The burgeoning radicalization process in the U.S. has been an alarming but not unpredictable series of events. Throngs of blockheads have gone from inactive agents of themselves to intertwined kindling wicks of a coming bomb. Alas, after three days at home during the holiday season, I saw firsthand how a previously apolitical non-entity can turn into a radicalized, grievance-filled, conspiracy trumpet with zero regard for discussion or compassion.
I began writing this Jan. 6, the day of the Capitol breach by people not unlike, and not condemned by, my mom’s husband. This is what I’ve noticed so far:
It begins with environment. My stepfather lives in a household with a behavioral psychologist who has two college-educated children. He grew up in a family with almost a dozen kids by two parents who were vindictive personalities. His childhood was filled with abuse, distrust and constant moving, which landed him in a Mexican trailer park when he was 15 years old. He did not finish high school. He then lived a long and confusing life until he met my mom in his late forties, after she had been widowed.
To take a human being out of a chaotic environment for a calm and academic one is not necessarily to leave their thoughts behind. He satisfied a simple need of my family; to heal my mother’s heartbreak, while representing the opposite form of my dad – an uncomplicated and fun handyman. Along the way, though, this simplicity and role-play became fodder for infotainment. It also became his identity, easily exploited by the populist in charge – alas, the gullible are often moved by complaint-driven authoritarians (with brains or not).
The phenomenon continues with provocation and evasion. In this particular case, as the ideas got more extreme – more bigoted and stupid – the pleas from my mom became panicked. “Can we please not talk about this?” “That’s racist, I don’t want to talk about this.” “I just want to have a nice time, can we not talk about politics tonight?” What these frustrations did were entrench the polarization, to borrow from writer Hannah Allam of NPR, and lend credence to this man’s delusions. As I tried to continue these conversations with kindness I could see the wheels spinning in his head, as if proud and profound, what I’m consuming, thinking, and doing must be valid – it is getting smart people riled up.
These ill-intentioned barbs have a two-folded and never-ending character. Stepfather says things to jab and illicit a reaction, he receives that reaction through the upset and tired cries for peace from a woman who works 60 hours a week, and then silence envelopes the room until the topic is changed and the previous aggression and fundamental values are forgotten. On one side, peace is the goal. On the other, being right, being heard, and because of the fans of social media and misleading entertainment news, being scared is the goal. This leads to nothing more than the buildup of pressure, the results of which we saw Jan. 6.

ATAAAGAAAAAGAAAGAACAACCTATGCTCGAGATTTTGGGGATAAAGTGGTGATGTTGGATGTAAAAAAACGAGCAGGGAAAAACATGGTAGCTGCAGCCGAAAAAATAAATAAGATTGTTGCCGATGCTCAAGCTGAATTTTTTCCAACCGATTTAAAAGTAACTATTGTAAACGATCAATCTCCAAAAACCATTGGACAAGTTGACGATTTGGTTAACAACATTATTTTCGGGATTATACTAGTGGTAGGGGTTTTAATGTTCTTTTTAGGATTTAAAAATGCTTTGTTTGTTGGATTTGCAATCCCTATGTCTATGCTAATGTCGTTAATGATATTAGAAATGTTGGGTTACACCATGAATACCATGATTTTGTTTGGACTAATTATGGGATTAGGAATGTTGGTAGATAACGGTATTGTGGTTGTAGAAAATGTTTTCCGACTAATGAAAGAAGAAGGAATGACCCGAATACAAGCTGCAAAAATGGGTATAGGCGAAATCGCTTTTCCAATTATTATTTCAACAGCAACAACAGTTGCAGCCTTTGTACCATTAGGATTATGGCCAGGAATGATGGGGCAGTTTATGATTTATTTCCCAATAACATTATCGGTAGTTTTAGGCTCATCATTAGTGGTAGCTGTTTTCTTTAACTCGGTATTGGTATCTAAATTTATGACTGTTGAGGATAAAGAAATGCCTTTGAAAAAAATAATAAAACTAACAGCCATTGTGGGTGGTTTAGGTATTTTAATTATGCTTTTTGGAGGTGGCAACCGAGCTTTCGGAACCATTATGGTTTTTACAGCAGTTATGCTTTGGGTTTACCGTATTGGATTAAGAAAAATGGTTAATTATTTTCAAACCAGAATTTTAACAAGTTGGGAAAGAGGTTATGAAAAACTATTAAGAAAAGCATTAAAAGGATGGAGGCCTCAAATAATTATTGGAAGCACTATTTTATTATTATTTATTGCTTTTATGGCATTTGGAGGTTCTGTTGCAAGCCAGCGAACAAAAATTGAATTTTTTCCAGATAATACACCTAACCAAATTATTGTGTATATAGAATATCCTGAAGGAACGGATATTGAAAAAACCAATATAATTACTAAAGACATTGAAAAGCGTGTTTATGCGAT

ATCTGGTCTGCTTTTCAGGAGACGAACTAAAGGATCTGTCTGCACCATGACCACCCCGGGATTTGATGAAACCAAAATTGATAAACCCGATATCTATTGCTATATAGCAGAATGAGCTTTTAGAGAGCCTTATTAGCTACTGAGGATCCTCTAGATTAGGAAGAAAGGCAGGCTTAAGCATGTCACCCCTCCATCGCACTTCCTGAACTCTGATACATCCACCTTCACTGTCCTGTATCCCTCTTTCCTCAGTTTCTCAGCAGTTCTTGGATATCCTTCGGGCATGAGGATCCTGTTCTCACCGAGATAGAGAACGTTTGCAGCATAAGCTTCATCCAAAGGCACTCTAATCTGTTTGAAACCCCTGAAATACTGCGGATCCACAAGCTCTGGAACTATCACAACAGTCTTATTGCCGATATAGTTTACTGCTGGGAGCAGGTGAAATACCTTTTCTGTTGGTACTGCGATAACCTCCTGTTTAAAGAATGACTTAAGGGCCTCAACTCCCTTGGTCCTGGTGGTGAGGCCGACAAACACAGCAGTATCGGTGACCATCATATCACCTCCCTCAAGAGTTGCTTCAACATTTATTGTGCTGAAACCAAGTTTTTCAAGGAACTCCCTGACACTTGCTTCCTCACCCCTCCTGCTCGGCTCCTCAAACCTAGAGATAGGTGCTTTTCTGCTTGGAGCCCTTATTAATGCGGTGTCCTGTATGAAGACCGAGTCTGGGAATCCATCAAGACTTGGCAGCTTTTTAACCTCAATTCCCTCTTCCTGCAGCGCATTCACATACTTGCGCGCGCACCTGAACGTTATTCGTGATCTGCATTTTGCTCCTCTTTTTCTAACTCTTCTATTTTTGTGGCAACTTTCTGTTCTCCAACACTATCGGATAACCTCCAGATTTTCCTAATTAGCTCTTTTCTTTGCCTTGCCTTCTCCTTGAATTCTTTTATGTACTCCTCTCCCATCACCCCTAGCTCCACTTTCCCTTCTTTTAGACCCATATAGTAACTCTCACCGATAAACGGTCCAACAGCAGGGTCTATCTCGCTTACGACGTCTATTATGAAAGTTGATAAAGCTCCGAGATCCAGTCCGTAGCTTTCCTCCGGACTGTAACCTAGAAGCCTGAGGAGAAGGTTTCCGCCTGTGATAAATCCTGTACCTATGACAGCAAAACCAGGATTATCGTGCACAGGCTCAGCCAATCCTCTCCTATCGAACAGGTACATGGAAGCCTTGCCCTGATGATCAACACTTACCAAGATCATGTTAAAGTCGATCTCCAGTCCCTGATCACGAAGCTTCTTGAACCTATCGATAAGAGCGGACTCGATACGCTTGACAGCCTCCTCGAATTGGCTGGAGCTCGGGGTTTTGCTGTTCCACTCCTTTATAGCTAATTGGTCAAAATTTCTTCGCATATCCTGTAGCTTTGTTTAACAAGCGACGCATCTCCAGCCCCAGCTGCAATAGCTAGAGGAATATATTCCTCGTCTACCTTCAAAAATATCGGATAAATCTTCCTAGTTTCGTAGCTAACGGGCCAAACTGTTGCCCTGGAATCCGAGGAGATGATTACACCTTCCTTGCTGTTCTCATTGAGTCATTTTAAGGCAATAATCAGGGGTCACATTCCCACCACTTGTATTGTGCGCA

Of course, it ends – because it must end – with lines in the sand. My mother’s household is just that: her own. I cannot make decisions for her. But the fact of the matter is she understands human behavior very well. She is considered an expert at doing just that. And she is choosing to ignore what is right in front of her. To shape her husband’s behavior by environment and by expressing disgust and hurt at his views has not helped so far. The only logical conclusion I see for this in my family is for her to decisively put her foot down. Insist on consequences that are clear as night and day.
This is the most difficult step to make, as my mom would likely admit.
These processes I’ve observed have not existed without major restraint, perplexity, exasperation and anger from my side. I believe that people are redeemable. That everyone possesses the potential to change and do good. What I am afraid of is what Mary McCord, law professor at Georgetown University, calls the broadening scope of the radicalization process. The embracing of bogus information and the lack of listening, something essential to the equation of my stepfather’s indoctrination, is immensely difficult to penetrate. Only a cursory glance at the foremost social science puts the blame squarely on patriarchy, racism and hyper-partisanship. The solution here is opaque in the meantime. People who have made mistakes and committed horrible actions are salvageable as functioning and compassionate members of our society. But those who do not want to be salvaged are a different breed. And the radical is often on the front lines of extremism. So, the question remains, what is the cause you are fighting for and who are the people you wish to protect? If the answer is hateful and narrow, the radicalization has taken hold.
It is in my household, previously run by a well-educated and empathetic social worker, the story parodies fiction – the one who has the least information, expertise, and curiosity is running the asylum.